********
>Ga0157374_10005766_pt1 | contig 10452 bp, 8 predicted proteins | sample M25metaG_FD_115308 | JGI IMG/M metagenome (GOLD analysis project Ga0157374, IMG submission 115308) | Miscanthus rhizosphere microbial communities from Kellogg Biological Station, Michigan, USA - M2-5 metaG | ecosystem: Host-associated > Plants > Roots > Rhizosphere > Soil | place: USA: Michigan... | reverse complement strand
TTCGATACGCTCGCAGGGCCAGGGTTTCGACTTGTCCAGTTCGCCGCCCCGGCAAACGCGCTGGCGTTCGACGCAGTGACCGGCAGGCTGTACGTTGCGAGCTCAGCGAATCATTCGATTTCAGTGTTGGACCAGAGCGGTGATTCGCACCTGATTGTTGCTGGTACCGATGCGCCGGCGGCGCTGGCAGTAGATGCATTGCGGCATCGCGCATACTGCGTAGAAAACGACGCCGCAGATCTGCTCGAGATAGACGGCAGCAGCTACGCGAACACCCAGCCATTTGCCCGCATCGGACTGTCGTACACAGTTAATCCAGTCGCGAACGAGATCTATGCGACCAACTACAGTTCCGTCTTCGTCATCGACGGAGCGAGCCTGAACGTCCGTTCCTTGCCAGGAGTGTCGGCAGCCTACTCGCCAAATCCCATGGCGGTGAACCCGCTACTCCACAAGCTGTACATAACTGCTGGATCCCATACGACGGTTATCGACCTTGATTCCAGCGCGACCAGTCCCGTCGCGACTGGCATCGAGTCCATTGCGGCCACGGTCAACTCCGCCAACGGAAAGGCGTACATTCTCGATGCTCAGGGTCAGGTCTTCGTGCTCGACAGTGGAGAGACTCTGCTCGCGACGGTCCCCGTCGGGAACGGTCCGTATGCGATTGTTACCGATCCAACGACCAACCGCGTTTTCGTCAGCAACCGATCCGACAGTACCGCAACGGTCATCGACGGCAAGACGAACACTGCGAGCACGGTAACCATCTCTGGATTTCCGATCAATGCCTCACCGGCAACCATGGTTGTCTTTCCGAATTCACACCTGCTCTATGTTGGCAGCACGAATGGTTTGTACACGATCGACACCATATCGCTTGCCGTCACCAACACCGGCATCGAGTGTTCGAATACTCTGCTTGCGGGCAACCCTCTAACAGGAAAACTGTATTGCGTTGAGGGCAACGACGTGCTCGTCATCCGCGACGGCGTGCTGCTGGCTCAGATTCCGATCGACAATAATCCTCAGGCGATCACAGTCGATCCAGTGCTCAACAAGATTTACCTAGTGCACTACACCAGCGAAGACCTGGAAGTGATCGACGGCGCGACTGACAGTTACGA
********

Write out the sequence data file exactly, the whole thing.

>Ga0157374_10005766_pt1 | contig 10452 bp, 8 predicted proteins | sample M25metaG_FD_115308 | JGI IMG/M metagenome (GOLD analysis project Ga0157374, IMG submission 115308) | Miscanthus rhizosphere microbial communities from Kellogg Biological Station, Michigan, USA - M2-5 metaG | ecosystem: Host-associated > Plants > Roots > Rhizosphere > Soil | place: USA: Michigan... | reverse complement strand
TTCGATACGCTCGCAGGGCCAGGGTTTCGACTTGTCCAGTTCGCCGCCCCGGCAAACGCGCTGGCGTTCGACGCAGTGACCGGCAGGCTGTACGTTGCGAGCTCAGCGAATCATTCGATTTCAGTGTTGGACCAGAGCGGTGATTCGCACCTGATTGTTGCTGGTACCGATGCGCCGGCGGCGCTGGCAGTAGATGCATTGCGGCATCGCGCATACTGCGTAGAAAACGACGCCGCAGATCTGCTCGAGATAGACGGCAGCAGCTACGCGAACACCCAGCCATTTGCCCGCATCGGACTGTCGTACACAGTTAATCCAGTCGCGAACGAGATCTATGCGACCAACTACAGTTCCGTCTTCGTCATCGACGGAGCGAGCCTGAACGTCCGTTCCTTGCCAGGAGTGTCGGCAGCCTACTCGCCAAATCCCATGGCGGTGAACCCGCTACTCCACAAGCTGTACATAACTGCTGGATCCCATACGACGGTTATCGACCTTGATTCCAGCGCGACCAGTCCCGTCGCGACTGGCATCGAGTCCATTGCGGCCACGGTCAACTCCGCCAACGGAAAGGCGTACATTCTCGATGCTCAGGGTCAGGTCTTCGTGCTCGACAGTGGAGAGACTCTGCTCGCGACGGTCCCCGTCGGGAACGGTCCGTATGCGATTGTTACCGATCCAACGACCAACCGCGTTTTCGTCAGCAACCGATCCGACAGTACCGCAACGGTCATCGACGGCAAGACGAACACTGCGAGCACGGTAACCATCTCTGGATTTCCGATCAATGCCTCACCGGCAACCATGGTTGTCTTTCCGAATTCACACCTGCTCTATGTTGGCAGCACGAATGGTTTGTACACGATCGACACCATATCGCTTGCCGTCACCAACACCGGCATCGAGTGTTCGAATACTCTGCTTGCGGGCAACCCTCTAACAGGAAAACTGTATTGCGTTGAGGGCAACGACGTGCTCGTCATCCGCGACGGCGTGCTGCTGGCTCAGATTCCGATCGACAATAATCCTCAGGCGATCACAGTCGATCCAGTGCTCAACAAGATTTACCTAGTGCACTACACCAGCGAAGACCTGGAAGTGATCGACGGCGCGACTGACAGTTACGA